You need to get your hands on the most recent by-laws (rules, in Victoria) as well as search the minutes of your strata committees to see if there is a general antipathy towards pets that could lead to restrictions or problems in the future.
In the case of Baxter, his owners had seen an outdated set of by-laws on a noticeboard when they were inspecting their apartment with a view to buying. Based on what the by-laws said – pets must have permission which may not be unreasonably refused – they bought in and brought Baxter with them.
What they didn’t realise was that, because of a bad experience with a previous resident’s dog, the by-laws had been changed. Some lot owners insisted on enforcing the new by-law but Baxter’s owners challenged this at NCAT and won.
It was a good result – especially since a majority of owners didn’t want to throw Baxter out – but these are not hassles you want in your life, or a gamble you want to take with your pet.
- What advice would you give pet owners who are wanting to secure an apartment?
Find an apartment block that’s already pet friendly. Check the by-laws, and talk to people who live there – especially pet owners when they take their dogs for a walk. Whatever you do, don’t go riding in on your high horse, determined to make everyone else in a pet-unfriendly building do what you want.
That road can only lead to grief and anxiety and, ultimately, you facing potentially having to sell or find a new home for your fur-baby.
- How about renters? Advice?
Same as above. Find a pet-friendly landlord in a pet-friendly building, if you can. The law may be changing in Victoria but if you want to bring a companion animal into a flat in a building where neither the landlord nor the strata committee want animals, you are asking for trouble.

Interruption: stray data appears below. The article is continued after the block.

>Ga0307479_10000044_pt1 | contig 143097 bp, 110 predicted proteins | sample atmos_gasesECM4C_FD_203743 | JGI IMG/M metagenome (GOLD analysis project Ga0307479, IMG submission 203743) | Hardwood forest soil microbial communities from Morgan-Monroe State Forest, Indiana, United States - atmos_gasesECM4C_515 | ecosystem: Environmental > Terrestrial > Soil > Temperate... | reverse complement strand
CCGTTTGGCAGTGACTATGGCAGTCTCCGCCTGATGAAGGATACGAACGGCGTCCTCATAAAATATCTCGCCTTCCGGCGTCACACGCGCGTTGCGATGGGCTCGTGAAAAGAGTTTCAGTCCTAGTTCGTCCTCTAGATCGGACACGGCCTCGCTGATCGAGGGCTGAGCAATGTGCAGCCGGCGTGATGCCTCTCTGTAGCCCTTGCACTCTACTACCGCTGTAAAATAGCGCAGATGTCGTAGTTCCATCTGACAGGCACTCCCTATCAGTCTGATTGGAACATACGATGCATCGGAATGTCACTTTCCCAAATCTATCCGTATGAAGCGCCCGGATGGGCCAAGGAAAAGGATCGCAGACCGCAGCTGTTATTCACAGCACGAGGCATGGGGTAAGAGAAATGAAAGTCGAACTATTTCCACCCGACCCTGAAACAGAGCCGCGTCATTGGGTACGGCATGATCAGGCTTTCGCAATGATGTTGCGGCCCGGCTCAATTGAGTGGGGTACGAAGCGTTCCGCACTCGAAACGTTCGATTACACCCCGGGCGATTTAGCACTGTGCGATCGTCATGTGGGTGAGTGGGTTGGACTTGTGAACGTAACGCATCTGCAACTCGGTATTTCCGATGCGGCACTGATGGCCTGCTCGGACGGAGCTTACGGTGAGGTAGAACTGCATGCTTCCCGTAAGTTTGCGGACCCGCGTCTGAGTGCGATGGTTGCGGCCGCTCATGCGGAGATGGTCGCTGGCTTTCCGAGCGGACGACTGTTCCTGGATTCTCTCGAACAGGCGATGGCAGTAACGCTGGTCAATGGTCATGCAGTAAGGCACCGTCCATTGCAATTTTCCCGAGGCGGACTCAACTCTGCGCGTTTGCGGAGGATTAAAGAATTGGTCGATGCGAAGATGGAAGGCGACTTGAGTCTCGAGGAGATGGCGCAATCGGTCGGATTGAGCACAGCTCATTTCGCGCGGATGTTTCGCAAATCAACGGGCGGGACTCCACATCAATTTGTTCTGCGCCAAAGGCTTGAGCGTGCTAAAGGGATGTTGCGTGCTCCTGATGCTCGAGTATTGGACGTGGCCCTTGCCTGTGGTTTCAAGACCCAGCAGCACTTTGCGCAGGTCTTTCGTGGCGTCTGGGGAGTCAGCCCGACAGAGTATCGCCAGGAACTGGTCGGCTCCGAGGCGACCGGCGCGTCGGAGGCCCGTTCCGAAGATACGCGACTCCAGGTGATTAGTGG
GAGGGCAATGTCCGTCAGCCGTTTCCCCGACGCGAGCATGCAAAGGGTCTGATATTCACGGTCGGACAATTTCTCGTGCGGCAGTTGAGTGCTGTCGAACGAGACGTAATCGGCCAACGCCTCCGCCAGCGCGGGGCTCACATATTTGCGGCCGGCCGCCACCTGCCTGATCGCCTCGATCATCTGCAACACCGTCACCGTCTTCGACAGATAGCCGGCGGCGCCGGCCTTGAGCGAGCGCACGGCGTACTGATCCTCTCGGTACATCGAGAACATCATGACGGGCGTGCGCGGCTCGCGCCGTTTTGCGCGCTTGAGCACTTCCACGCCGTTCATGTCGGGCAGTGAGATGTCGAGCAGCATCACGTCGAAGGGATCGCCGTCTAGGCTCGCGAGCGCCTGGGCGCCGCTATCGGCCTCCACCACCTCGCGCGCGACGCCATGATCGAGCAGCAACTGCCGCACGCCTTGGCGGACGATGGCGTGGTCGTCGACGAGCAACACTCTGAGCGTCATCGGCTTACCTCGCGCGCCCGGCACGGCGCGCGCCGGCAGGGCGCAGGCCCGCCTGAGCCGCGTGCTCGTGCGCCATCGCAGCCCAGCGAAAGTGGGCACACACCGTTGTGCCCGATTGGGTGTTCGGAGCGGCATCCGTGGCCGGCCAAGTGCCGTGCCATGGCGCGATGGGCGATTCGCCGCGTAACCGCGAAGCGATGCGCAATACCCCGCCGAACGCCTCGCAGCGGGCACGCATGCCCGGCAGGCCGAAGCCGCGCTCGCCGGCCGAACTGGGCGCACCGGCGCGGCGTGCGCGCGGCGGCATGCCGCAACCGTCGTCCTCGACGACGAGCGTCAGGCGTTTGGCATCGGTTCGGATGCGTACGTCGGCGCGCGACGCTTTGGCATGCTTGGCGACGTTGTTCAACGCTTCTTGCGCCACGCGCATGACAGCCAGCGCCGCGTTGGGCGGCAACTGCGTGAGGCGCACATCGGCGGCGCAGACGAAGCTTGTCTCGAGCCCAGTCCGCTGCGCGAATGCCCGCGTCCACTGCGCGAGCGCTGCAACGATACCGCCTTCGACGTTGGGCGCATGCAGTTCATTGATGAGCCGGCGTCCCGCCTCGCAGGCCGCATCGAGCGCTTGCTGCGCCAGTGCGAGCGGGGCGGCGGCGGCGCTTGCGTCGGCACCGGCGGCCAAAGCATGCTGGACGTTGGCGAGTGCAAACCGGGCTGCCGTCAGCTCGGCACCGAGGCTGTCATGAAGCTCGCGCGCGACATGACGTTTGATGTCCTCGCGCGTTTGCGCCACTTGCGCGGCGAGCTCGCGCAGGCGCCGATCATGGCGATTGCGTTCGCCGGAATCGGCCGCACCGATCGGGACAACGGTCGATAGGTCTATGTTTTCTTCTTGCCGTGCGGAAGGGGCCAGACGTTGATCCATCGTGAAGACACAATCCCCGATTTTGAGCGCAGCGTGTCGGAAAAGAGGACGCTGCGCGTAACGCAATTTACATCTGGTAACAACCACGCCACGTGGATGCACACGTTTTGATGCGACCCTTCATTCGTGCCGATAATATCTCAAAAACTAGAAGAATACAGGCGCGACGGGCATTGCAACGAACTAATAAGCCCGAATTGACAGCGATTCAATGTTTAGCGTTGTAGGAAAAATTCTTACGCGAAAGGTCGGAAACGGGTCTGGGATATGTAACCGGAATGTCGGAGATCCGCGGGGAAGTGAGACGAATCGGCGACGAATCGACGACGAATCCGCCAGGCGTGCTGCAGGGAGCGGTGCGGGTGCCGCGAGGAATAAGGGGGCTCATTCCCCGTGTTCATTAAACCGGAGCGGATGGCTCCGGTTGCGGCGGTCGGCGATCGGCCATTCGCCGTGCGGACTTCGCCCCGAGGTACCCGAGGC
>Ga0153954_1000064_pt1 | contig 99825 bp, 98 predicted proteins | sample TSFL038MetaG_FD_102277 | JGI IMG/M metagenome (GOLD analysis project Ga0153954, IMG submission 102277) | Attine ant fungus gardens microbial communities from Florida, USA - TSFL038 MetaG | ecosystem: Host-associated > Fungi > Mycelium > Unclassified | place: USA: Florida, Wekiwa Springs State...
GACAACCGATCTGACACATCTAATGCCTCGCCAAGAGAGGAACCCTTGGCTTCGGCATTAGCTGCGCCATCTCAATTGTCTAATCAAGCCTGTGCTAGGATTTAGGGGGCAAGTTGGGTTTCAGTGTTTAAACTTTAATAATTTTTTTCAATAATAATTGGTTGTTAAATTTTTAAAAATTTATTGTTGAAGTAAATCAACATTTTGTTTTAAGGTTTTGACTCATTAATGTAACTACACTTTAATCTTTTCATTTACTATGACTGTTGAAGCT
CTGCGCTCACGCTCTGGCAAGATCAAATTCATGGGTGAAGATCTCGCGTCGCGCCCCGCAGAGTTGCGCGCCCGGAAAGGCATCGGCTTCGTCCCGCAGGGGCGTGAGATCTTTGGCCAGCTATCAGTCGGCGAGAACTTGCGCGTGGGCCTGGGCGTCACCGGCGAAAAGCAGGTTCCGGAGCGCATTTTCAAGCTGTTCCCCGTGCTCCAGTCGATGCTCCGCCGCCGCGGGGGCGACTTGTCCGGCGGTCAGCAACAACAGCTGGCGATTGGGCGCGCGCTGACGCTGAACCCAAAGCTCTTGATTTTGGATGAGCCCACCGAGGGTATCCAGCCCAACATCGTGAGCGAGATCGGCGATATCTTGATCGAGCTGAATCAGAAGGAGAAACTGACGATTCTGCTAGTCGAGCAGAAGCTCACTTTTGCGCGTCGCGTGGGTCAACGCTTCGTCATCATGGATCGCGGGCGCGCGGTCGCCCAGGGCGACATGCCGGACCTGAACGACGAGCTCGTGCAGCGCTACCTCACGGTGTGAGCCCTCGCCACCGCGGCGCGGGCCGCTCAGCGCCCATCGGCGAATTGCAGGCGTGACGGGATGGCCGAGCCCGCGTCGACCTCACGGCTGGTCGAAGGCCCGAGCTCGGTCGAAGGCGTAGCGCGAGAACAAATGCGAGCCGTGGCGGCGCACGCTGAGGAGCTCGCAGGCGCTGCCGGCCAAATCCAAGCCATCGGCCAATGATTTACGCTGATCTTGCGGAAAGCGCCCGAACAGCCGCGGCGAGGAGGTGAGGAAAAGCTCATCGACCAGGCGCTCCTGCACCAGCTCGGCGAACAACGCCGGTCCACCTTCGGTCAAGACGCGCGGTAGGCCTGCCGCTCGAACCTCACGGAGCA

However, don’t just accept a rental agent’s word that the landlord doesn’t want pets. If you can, contact the owner and ask if a ‘no-pets’ clause is a deal-breaker.
Strata society’s attitudes to pets are changing. There will always be people who don’t want to live under the same roof as animals, and they will find their place.
And there will always be irresponsible people who treat their pets and their neighbours equally badly.
The thing about strata is that the barking dog gets noticed and dealt with relatively quickly, so don’t imagine that leaving it alone all day and most of the night is going to work for you, your neighbours or the poor animal.
Thanks for the comprehensive article Jimmy. You’ve posted here, and before, that strata occupants’ worry about problem pets might overlook the provisions for their removal.
As far as I understand, getting pet problems dealt with is a matter of hours of labour and months of lead time for people on the receiving end, with an uncertain outcome. Here’s an example from my strata building in VIC.
Pets are allowed here if there’s a medical necessity. Consequently there are several medically necessary dogs on my floor alone. The six-month-old stone floors in common areas had to be resurfaced due to uncleaned messes, and cameras installed, at a shared cost to every lot (pets or not) because the culprit/s would not pay.
Most of the dogs are relatively quiet. Possibly this is the case for most strata pets. But in high density living, it only takes one. The Owners’ Corp requested video evidence to eliminate ‘he said, she said’. So far, video of three sessions of machine gun barking has been provided. After the first two recordings were submitted to the OC, the occupants not only didn’t take better care of their pet, they got a second barking dog.
The OC manager now says it’s a ‘civil matter’ and whoever isn’t entertained by the animals’ noise and distress will have to take the owners to VCAT personally. The owners can be asked but not required by the OC to consider their neighbours. The manager also says removing a pet is difficult—read unlikely.
Given one bad pet owner has a widespread effect; and the fact that issues like barking and soiling are common (not a criticism of pets, just reality); and the apparent longevity and complication in resolving problems, I take no comfort in knowing there are provisions and processes.
Any thoughts, strata gurus? Help!